One written concern came from Great Maple Valley Unincorporated Area Council, that said, among other things, in a seven page letter to OSMRE that there are several concerns about assumptions and oversights in data, incomplete information, inaccurate hydrological information and inadequate environmental assessments that “could have major effects on public health and safety, as well as our natural environment.”
The letter noted concern that mining activities will adversely affect downstream drainages in the Lake Sawyer watershed, which was annexed into city limits in 1998 and is subject to urban zoning of greater density that will directly affect surface water runoff. It added that the mining will impact YarrowBay’s development plan to build 4,800 residences in the Villages. The council asked that the revision and renewal permit be denied and that reclamation be required “promptly.”
“…No further delays, as the public has waited long enough,” the Council’s letter stated. “It is not prudent to continue to delay reclamation. Continued delays may result in further loss of water quality and environment quality to our constituents and the citizens of the City of Black Diamond.”
Jergens said Fuse supporters in Black Diamond were concerned about increases in truck traffic, as well as water and air pollution. Jergens also claims that the company is trying to use an outdated Environmental Impact Statement from 1986 to avoid complying with stronger clean air and clean water protections.
“I think it’s naive to say nothing has changed since 1986,” he said. “We’ve learned a lot more about coal mining in that time.”
Morris said there were 23 days of public hearings before a hearing examiner in the early 80s when the area was rezoned from forestry to mining.
“Nothing has changed since then,” Morris said. “Most in the Fuse group probably weren’t even born then.”
Morris called the environmental impact statement allegations lies and told The Reporter that, “coal is a dirty word so environmental groups use that to raise money. This Fuse group seems to be doing that.”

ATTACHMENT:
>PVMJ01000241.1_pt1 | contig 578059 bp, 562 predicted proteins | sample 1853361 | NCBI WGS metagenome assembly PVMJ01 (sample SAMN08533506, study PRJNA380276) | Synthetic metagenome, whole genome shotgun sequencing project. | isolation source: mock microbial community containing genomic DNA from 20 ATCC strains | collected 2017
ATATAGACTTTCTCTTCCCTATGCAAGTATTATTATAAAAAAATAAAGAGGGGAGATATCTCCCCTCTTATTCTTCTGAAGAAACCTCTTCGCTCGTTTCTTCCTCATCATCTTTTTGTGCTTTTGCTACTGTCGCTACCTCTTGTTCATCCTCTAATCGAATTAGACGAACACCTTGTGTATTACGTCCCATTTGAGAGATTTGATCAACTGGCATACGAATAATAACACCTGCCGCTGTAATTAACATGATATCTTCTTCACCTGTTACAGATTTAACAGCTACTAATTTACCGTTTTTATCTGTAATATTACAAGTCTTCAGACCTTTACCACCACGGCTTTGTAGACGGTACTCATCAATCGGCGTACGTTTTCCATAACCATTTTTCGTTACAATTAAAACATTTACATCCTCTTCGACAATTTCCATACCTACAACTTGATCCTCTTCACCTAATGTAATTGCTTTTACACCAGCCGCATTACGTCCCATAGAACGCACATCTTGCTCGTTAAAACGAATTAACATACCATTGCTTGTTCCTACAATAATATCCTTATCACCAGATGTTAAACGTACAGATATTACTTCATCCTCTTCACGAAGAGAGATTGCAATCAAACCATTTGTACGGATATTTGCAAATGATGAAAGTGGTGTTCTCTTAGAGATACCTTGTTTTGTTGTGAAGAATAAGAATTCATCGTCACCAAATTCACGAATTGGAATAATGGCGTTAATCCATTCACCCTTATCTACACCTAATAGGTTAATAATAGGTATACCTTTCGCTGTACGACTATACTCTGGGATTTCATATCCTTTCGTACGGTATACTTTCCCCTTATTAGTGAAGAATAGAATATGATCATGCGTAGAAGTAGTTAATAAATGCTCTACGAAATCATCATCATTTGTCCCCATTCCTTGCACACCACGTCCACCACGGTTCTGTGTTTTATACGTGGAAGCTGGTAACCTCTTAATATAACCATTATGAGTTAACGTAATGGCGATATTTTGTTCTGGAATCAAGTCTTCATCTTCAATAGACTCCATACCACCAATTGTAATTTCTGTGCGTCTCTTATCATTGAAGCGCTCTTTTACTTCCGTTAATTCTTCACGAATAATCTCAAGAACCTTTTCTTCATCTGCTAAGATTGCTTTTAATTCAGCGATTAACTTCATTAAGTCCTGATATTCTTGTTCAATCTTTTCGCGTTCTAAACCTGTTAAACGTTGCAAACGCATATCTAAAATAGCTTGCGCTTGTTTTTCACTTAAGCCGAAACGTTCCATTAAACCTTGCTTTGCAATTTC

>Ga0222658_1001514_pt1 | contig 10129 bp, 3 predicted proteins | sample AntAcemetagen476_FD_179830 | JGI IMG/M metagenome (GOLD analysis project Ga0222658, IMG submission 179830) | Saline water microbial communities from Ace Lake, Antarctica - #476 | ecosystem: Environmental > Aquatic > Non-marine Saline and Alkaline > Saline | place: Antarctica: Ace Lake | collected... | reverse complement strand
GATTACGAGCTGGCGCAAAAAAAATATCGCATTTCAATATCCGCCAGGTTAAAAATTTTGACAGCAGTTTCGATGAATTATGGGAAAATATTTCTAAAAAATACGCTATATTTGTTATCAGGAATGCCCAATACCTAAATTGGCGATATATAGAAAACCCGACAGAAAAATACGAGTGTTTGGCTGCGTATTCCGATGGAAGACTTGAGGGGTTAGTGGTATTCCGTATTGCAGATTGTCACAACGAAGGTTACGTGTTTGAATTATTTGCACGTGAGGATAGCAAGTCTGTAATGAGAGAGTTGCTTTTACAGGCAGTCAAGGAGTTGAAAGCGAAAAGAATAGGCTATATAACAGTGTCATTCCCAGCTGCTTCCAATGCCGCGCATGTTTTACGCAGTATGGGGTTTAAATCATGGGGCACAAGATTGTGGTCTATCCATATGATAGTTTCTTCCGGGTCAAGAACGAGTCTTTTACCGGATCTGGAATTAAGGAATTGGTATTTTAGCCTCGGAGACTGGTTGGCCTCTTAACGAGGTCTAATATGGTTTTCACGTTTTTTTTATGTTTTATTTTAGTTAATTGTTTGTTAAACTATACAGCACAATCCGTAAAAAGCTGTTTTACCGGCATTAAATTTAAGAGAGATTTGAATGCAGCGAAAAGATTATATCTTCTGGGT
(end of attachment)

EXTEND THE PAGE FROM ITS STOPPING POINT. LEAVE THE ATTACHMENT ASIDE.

OSMRE found that the environmental impacts were adequately analyzed during the permit application from 1986. The assessment stated that the impacts of previous mining at John Henry Mine No. 1 have been “insignificant with respect to climate and it is expected that proposed mining will have insignificant impacts to climate.”
“In 1986 climate change was not an issue,” the assessment stated. “The local climate has not changed perceptively since 1986.”
Black Diamond started as a coal mining company town in the 1880s. According to the OSME’s environmental assessment, at peak production, the mine employed 75 people and was the major employer in the greater Black Diamond area. The proposed mining is expected to require an average of about 30 employees per day for seven years.
“Overall, the operation has little impact on the City of Black Diamond and its residents and very little socioeconomic impact in general,” the assessment stated.
OSMRE was not required to take public comment and does not need to hold a public hearings on the matter. Holmes said it would take time to look through the actual comments before a decision would be made over whether a public hearing is needed.